They go upstairs and sit around a long table drinking soda, munching on egg rolls and cookies. There's a typed agenda for the afternoon meeting. "This is a very big agenda," one exclaims. Most of the committee members are seniors who, with luck, will be finding construction jobs after graduation.
Chris Dilworth, this week's chair, begins: "We're starting off at 3:10. It was a very good day. We worked real hard on Ninth Street. We're all dirty."
The young men and women around the table all take turns talking about their day, and most everyone affirms it was a good day. One student who had been absent for a time says, "I was just happy to be on the work site again."
Armetheus Jones reads the minutes of the previous meeting. When he struggles with some of the words, his peers look over his shoulder to offer help and encouragement. The concern they have for each other is obvious. Attention is given to whomever is speaking.
They take time out from the agenda to explain Youth Build. The 7:30 morning meeting begins the day with affirmations, with reminders of why they are here. The positivism is a primary component for people who've experienced little of it in their brief lives. Sonn says the problems are "horrendous": parents who are alcoholics and drug addicts, who rely on their children as caregivers.
Verhonda Henry, whom everyone calls Ronnie, puts the emphasis of the program into the most basic terms. "We got people who care about us."
Students sign two contracts with the program: The first stipulates punctuality and attendance; the second has greater strictures, emphasizing that for student/workers to prove themselves on the work site, they must first become more dedicated to themselves. Buildings are not the only things being restored here.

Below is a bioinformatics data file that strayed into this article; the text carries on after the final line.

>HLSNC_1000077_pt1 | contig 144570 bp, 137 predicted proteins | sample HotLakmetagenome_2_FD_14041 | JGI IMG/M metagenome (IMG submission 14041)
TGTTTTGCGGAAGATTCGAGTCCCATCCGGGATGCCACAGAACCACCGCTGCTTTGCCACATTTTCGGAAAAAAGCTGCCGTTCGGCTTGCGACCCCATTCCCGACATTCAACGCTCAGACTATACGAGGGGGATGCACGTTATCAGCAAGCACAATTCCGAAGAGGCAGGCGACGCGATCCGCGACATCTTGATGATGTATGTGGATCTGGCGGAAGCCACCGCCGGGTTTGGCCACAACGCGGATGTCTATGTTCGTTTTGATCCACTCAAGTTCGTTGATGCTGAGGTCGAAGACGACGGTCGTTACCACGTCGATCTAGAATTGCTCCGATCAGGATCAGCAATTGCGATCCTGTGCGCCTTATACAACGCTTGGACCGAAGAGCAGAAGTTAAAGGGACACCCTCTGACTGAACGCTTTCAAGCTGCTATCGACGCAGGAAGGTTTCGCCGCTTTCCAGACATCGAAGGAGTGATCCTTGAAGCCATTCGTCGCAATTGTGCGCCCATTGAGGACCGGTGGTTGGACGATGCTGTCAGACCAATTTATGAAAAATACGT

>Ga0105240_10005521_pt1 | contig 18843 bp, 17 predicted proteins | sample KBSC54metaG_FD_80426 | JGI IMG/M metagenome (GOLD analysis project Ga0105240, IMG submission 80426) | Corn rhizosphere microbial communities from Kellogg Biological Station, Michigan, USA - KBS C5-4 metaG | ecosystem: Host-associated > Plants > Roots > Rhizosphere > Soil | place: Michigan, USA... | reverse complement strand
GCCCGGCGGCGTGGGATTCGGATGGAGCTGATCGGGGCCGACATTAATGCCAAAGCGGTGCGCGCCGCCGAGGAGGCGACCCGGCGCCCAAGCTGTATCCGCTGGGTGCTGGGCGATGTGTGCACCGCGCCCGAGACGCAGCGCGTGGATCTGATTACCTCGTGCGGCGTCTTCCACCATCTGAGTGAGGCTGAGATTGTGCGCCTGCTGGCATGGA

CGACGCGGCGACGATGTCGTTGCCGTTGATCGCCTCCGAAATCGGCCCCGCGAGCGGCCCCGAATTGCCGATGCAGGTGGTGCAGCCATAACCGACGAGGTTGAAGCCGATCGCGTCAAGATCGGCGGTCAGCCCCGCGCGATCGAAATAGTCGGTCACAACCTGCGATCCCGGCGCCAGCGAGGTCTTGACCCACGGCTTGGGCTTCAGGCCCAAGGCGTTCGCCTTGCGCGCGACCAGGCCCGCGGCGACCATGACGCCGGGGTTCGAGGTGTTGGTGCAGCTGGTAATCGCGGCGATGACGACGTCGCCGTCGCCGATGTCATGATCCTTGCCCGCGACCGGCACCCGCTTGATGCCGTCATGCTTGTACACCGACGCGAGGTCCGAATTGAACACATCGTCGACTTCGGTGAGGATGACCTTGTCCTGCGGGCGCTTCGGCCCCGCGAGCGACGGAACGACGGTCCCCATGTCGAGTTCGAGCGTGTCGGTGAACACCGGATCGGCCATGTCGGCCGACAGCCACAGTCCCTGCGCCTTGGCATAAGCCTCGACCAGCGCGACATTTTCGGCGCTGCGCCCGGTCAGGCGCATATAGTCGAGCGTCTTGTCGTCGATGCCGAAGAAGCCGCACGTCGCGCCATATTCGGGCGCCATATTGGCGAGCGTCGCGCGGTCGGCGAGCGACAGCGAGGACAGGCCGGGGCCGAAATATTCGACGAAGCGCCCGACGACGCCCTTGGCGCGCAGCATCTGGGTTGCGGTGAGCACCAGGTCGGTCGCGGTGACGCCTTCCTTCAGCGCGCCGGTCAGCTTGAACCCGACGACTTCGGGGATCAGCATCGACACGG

Dilworth had experience working at a Captain D's before he came to Youth Build, and though he had been promoted to manager, he never made more than 50 cents an hour more than the cook. He quickly learned fast food wasn't for him.
"When I came to Youth Build," Henry says, "I was totally clueless. I can be a great leader."
A friend chides her: "That's why you got gray hairs."
The policy committee represents the program's participants in important matters, including the hiring of teachers and counselors. Youth Build is their program.
At the close of the meeting, a chair is selected for next week. Yazmenda Bishop is elected but complains that she doesn't know how to do the job. Wade Carter promises to counsel her. Appreciations are offered, most going to the visiting journalist. "I appreciate you for giving us a chance at stardom," Henry laughs.
Afterward, a few of the committee members congregate on the stoop outside. A group of black youths hanging on the sidewalk is an image that strikes fear in some, enough to generate a protracted mass exit from the city. As Chris and Yazmenda and Armetheus and Ronnie and Wade work to rebuild their lives as they rebuild the city, they must leave the meaning of that image for others to renew.